It were those experiences, and a shortage of engineers in South Africa, that made her establish South African Women in Engineering (SAWomEng). “We are, in short, promoting engineering among girls and women in South Africa, whilst making the sector more female-friendly,” she explains. “One of our key programmes, GirlEng, aims to educate female high school students about what engineering is truly all about, and why it is a suitable career choice.”
Whilst breaking the glass ceiling of engineering is good for women, it also makes economic sense: South Africa has been struggling with a shortage of engineers. The same counts for other African countries. Secondly, more female engineers allows a country to better harness the power of female consumers.
”Engineers are involved in everything and anything, not just big infrastructure such as roads, bridges and buildings, but also manufacturing the lipsticks that women apply. What grows today’s economies are no longer primary activities such as mining, but manufacturing, industry, technology and product development. The point is that 54% of the African market of over 1 billion consumers is female. That is huge. The truth is that African women know best what African female consumers need and want, and want to buy. That is why we need more African women engineers.”
Since SAWomEng’s launch in 2006, South Africa has made great strides in terms of girls studying engineering and the number of female engineers on the work floor. Moosajee says, “Girls make up 40-50% of all engineering students in their classes now, making South Africa more or less on par with the rest of the world.”
Of course, there always is room for improvement. The Association of African Women in Science and Engineering (AWSE) estimates that just under 40% of scientists, engineers and technologists in South Africa are women.
Despite this, the Rainbow Nation is better off than other African countries. In Kenya, where SAWomEng launched last year, only 3% of all engineers are women.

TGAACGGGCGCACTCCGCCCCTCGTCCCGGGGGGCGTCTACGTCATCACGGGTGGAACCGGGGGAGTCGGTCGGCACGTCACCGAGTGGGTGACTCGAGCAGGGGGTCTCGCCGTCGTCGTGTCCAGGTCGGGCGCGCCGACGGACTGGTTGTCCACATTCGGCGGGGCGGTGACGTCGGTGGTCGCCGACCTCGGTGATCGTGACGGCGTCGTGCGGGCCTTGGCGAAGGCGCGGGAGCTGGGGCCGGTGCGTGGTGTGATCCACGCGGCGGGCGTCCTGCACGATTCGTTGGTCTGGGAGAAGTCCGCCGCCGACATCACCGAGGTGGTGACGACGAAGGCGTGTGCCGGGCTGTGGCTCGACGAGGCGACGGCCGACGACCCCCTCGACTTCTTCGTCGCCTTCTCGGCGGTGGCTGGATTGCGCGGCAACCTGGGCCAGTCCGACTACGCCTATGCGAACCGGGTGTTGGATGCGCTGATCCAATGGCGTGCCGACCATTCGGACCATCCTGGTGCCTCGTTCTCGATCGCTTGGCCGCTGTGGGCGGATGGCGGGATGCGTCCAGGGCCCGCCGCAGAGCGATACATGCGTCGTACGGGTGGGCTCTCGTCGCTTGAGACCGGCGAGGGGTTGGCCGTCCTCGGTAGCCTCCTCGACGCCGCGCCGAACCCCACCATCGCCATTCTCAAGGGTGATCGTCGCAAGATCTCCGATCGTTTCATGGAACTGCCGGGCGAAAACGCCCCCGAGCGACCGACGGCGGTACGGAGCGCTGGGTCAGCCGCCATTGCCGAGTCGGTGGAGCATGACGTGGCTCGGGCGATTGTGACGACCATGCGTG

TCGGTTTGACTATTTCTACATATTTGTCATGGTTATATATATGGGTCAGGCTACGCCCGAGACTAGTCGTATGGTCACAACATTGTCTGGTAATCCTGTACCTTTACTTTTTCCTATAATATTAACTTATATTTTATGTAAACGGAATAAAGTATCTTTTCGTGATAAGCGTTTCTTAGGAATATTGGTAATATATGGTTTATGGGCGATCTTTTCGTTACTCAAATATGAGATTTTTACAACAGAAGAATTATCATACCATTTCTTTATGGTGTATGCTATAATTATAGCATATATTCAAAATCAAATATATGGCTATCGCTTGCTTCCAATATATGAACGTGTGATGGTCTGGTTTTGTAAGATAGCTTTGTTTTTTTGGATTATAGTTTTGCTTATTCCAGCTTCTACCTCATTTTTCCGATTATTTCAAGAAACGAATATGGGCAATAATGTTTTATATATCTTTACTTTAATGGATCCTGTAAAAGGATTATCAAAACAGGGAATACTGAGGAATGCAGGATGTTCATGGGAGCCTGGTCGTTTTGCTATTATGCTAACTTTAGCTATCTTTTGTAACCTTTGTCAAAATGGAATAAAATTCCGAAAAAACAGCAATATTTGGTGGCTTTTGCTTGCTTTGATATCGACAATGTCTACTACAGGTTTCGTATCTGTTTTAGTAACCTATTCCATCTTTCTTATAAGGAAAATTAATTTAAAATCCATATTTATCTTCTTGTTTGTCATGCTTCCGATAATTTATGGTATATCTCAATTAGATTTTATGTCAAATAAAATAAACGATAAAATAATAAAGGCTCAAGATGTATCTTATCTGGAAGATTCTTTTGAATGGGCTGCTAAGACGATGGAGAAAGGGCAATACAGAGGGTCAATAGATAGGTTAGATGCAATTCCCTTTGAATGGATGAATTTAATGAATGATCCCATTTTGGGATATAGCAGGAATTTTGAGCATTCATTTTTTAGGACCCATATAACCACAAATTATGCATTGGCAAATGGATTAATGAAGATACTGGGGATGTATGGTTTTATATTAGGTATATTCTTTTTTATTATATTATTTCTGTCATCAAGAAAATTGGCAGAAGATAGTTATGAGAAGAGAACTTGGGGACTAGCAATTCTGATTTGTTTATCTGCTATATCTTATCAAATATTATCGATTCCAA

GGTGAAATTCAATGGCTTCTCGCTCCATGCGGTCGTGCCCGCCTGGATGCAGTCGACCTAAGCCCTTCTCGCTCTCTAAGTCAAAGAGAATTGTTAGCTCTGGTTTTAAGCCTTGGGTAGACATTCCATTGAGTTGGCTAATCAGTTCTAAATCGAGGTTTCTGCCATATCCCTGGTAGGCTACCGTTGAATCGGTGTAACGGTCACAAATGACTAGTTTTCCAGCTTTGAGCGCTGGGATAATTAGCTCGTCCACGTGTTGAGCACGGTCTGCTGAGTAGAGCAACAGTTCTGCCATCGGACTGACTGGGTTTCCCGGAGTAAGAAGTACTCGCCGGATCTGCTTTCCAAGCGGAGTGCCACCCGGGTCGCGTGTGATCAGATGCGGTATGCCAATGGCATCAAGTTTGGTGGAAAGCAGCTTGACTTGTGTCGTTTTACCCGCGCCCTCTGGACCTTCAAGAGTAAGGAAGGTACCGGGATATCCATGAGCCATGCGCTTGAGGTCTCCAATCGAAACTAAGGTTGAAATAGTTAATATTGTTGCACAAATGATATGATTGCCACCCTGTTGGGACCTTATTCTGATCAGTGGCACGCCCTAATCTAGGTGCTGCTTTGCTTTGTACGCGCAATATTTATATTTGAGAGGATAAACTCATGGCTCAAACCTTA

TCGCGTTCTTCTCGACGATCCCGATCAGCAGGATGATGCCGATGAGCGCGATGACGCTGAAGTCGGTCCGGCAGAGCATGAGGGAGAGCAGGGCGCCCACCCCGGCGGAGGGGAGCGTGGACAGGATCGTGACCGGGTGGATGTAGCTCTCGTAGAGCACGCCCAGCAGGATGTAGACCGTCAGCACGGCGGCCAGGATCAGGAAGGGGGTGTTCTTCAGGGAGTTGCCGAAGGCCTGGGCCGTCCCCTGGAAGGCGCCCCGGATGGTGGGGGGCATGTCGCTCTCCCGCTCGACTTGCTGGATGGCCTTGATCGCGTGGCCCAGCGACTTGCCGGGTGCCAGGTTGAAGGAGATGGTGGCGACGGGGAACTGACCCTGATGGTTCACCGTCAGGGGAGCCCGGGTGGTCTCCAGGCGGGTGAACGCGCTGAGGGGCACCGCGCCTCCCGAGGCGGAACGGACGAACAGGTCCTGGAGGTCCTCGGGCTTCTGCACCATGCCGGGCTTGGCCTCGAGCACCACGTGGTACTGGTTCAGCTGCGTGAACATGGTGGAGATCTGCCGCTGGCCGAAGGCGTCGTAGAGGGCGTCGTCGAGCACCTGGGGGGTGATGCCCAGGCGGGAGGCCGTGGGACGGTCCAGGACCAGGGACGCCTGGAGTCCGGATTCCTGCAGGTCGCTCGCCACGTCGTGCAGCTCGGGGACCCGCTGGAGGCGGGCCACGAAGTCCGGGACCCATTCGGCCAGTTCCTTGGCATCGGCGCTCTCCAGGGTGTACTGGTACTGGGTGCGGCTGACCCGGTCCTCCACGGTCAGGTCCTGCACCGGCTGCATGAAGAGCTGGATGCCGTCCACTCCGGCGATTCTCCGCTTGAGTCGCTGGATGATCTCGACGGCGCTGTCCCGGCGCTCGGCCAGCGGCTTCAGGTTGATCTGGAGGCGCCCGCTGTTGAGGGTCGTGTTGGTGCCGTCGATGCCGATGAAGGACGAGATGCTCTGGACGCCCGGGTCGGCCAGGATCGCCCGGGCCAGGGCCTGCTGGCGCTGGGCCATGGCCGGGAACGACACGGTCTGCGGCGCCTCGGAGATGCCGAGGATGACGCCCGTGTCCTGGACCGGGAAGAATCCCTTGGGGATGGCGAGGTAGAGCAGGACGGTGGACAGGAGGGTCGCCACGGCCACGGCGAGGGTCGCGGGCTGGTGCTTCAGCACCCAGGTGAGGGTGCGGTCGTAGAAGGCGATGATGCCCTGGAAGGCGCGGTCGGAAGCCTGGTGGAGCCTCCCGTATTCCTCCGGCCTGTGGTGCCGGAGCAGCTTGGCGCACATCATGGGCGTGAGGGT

The main reason why so few African women, generally speaking, are choosing a career in engineering is the general belief that the sector is not suitable for women. “Many people assume that engineers work in the middle of nowhere, down a mine shaft, and under hardcore conditions whilst wearing hard hats and safety boots,” Moosajee explains.
“However, software, technology, and chemical engineers are not deployed in the bundus (uninhabited locations) and are not wearing hard hats. My first job was office bound and I wore a business suit. We need to change the message about what engineering really is all about.”
|Name: Naadiyaa Moosajee
Born: July 27, 1984, in Johannesburg
Education: BSc Civil Engineering and MSc Engineering degree (University of Cape Town)
Notable achievements: Top 100 Brightest Young Minds in South Africa (2006), Mail & Guardian top 300 Young South Africans (2009), Outstanding Leadership Award from the University of Cape Town (2007), CEO Magazine’s Most Influential Woman of the Year (2009), International Youth Foundation’s Global Leadership Fellow (2010), best NGO in the Top Women Awards (2013), Top 20 Young Power Women in Africa by Forbes Magazine (2014), World Economic Forum’s Global Shaper (2014).